Exploring New Year’s Day celebrations around the world

2 people having a water fight

When we think of classic New Year’s traditions, making resolutions, celebratory toasts, kissing at midnight or exchanging gifts typically come to mind. But those are just some of the many ways people around the world ring in the new year.

In the spirit of a fresh start and with 2023 ahead of us, let’s explore some New Year’s traditions from countries across the globe. Who knows? They might inspire you to change things up and start the new year with a different tradition of your own.

South America

People in Ecuador traditionally build life-sized paper dolls to represent past misfortunes.1 At midnight on January 1, the dolls are burned to help rid the new year of any bad luck from the previous year. It’s also custom to jump over the burning effigy, typically 12 times to bring good luck each month.

As far as New Year’s traditions go in Haiti, soup joumou is one of the most popular. Every January 1, most Haitians make and eat soup joumou to celebrate the country’s independence victory from France on the same date in 1804.2 The soup typically has pasta, potatoes, celery and marinated beef. The New York Times has a fantastic soup joumou recipe if you want to try making it this new year.


On January 1, Greeks celebrate the feast of Saint Basil and New Year’s Day.3 During this celebration, one of the things Greeks do is bake a cake called Vasilopita. While preparing the cake, it’s tradition to put a coin into it and serve it to everyone present. Whoever gets the coin slice is said to have good luck for the coming year. If you want to start this new year by doing a little baking, here’s a recipe for a traditional Vasilopita cake you can make at home.

In Romania, there is an ancient New Year’s Day tradition called Sorcova that involves wishing loved ones good luck and health for the coming year.4 Sorcova is also the name of the stick or branch people gently tap others with as they wish them well during the celebration. These good wishes are often sung in carols when ringing in the new year.


Like the other countries on this list, Japan has plenty of New Year’s traditions that range from more traditional to modern. We’ll take a look at two: Fukubukuro and Hatsuhinode. Fukubukuro are surprise gift bags given to friends and family during the new year. The contents of each gift bag depends on where you buy them, but most retailers give people an idea of what they can get in their bags.5 Hatsuhinode, on the other hand, is more of a peaceful tradition. It involves getting up early and seeing the first sunrise of the year.

Thailand’s traditional new year celebration takes place in April and is called Songkran. Songkran is also known as the Water Splashing Festival or the start of the Buddhist New Year. It involves parades, dancing and splashing people with water while celebrating on the streets.6


The suburb of Hillbrow in South Africa has an unusual New Year’s Eve tradition that involves tossing old furniture out the windows of houses and apartments. This tradition dates back to the 1990s and is seen as a way to inspire new beginnings and help refresh your home for the next 12 months.7

Starting your own traditions

After looking at some of these New Year’s customs from different cultures, hopefully, you’ll try something a little different this year – and we can help you with that. Whether you want to do more for others or bring the people you care about together to kick off the new year, you got some options as a Foresters member.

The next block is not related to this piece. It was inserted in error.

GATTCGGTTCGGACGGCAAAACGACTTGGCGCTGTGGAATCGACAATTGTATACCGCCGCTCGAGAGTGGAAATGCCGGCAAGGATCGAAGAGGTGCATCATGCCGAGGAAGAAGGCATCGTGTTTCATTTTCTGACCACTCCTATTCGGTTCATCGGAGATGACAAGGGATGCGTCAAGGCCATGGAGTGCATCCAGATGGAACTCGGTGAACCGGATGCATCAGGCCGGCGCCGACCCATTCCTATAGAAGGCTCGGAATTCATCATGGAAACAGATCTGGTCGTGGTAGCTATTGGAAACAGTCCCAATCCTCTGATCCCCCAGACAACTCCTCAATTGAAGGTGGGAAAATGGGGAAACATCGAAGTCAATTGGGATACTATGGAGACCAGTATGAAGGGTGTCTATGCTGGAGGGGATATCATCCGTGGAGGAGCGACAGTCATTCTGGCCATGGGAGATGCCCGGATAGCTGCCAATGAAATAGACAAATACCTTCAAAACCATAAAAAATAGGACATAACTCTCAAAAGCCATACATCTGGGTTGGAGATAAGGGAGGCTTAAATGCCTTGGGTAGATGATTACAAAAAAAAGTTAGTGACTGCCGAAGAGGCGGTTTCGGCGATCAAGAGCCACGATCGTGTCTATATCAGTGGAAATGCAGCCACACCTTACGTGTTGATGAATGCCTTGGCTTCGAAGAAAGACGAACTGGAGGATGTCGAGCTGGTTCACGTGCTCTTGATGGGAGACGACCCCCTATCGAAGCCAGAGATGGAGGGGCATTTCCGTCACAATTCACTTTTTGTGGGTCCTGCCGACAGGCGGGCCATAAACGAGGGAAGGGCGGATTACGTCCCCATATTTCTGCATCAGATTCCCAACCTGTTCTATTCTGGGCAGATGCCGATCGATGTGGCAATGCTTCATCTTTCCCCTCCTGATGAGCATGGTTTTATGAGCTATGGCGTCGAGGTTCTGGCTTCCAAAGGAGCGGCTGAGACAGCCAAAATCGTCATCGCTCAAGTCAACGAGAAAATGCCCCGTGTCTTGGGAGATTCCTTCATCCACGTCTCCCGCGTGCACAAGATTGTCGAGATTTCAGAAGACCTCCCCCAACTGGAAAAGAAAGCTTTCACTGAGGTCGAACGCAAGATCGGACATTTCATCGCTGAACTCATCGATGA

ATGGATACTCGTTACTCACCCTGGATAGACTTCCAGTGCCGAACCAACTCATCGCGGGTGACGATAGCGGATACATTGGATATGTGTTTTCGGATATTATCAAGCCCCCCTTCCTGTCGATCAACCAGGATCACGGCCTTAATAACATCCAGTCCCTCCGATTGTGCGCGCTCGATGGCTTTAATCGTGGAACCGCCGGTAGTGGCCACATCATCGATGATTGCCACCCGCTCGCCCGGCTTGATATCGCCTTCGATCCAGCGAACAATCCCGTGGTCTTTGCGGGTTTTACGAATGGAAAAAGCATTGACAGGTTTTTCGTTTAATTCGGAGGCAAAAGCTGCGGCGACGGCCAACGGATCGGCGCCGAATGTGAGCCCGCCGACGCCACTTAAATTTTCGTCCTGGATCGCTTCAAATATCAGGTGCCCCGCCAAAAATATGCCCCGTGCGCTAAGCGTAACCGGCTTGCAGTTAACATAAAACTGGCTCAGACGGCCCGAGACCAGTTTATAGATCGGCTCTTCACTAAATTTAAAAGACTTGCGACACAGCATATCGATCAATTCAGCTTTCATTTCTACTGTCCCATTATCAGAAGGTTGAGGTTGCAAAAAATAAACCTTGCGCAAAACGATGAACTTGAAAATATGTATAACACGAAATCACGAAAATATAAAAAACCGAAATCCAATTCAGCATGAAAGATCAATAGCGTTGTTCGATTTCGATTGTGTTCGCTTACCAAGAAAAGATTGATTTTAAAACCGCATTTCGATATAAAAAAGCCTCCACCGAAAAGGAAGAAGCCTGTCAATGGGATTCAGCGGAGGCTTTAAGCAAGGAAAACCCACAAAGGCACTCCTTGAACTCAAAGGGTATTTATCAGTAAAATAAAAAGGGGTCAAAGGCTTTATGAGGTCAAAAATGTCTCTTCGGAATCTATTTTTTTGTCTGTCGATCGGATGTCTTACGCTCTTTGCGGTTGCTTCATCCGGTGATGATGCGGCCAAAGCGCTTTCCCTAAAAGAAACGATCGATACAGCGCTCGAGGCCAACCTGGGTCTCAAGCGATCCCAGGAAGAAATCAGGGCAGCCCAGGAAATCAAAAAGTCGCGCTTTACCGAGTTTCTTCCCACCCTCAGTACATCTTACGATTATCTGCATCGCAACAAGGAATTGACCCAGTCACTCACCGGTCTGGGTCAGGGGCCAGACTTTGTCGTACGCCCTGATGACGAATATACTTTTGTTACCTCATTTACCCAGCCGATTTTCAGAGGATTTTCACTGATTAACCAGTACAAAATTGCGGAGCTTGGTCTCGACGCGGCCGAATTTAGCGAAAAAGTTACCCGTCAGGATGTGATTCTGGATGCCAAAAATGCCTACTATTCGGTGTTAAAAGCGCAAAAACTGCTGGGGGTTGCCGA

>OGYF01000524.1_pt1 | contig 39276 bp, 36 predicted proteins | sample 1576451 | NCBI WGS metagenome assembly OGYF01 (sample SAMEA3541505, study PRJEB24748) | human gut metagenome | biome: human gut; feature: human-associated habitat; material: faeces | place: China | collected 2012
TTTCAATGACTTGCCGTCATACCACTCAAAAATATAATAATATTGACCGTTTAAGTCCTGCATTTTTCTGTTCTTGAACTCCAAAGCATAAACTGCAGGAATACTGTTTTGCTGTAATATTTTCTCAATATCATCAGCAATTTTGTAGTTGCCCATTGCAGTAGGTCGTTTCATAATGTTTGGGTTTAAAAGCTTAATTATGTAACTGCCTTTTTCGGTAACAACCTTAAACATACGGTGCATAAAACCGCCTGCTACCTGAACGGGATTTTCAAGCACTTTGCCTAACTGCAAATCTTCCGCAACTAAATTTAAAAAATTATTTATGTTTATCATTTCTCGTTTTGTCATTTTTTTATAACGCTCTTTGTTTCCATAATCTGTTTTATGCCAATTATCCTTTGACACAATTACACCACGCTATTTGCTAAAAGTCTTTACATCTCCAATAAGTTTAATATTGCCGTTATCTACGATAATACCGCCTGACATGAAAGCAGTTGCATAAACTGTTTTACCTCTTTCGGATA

Looking to start the new year by doing a little good? Foresters members have access to our Community Volunteer or Foresters Care™ grants to give back to people and communities in need.

The Community Volunteer grant gives you up to $2,000 in local currency to organize a volunteer activity to give back in ways like:

  • Packing Hygiene kits for a local shelter or school supply bags for in-need students (or you can use the First Aid kit option)
  • Pack easy to prepare meal bags for children with food insecurity
  • Creating no-sew blankets for a children’s hospital or senior center
  • Refurbishing a park by planting new flowers, spreading fresh mulch and constructing a picnic table

With the Foresters Care grant, you get up to $200 in local currency to make a quick difference in your community like:

  • Putting together a care package to support your favorite charity
  • Purchasing and donating back-to-school supplies to children
  • Providing frontline workers with food and other supplies

We also have our new Foresters Moments™ benefit. With it, you get funds to spend time and reconnect with friends, family and other Foresters members over fun outings. Getting started is easy, apply for the grant, choose your activity from our five activity categories, invite people and start connecting with each other while Foresters helps cover the costs.

With Foresters Moments, you can host fun activities like:

  • Learning a new skill like woodworking or cooking
  • Taking a dance fitness or family yoga class
  • Visiting a local farm, having a drive-in movie night or taking the kids to an indoor playground.

Login to MyForesters now for more information about these benefits, and start planning your New Year’s tradition!


1 https://ecuador.travel/en/heritage-festivities/

2 https://www.ajc.com/things-to-do/atlanta-winter-guide/new-year-traditions-hold-special-meaning-for-haitian-colombian-immigrants/YH5P7WCKCJFSNH7GHYUPQJ3MTQ/

3 https://greekreporter.com/2021/12/30/saint-basil/

4 https://www.romaniajournal.ro/spare-time/romanian-new-years-traditions-and-customs/

5 https://en.japantravel.com/guide/the-fun-of-fukubukuro/68230

6 https://www.wanderlust.co.uk/content/your-introduction-to-songkran/

7 https://www.thesouthafrican.com/news/hillbrow-new-year-throw-furnite-why-tradition/

421408 CAN/US (01/23)

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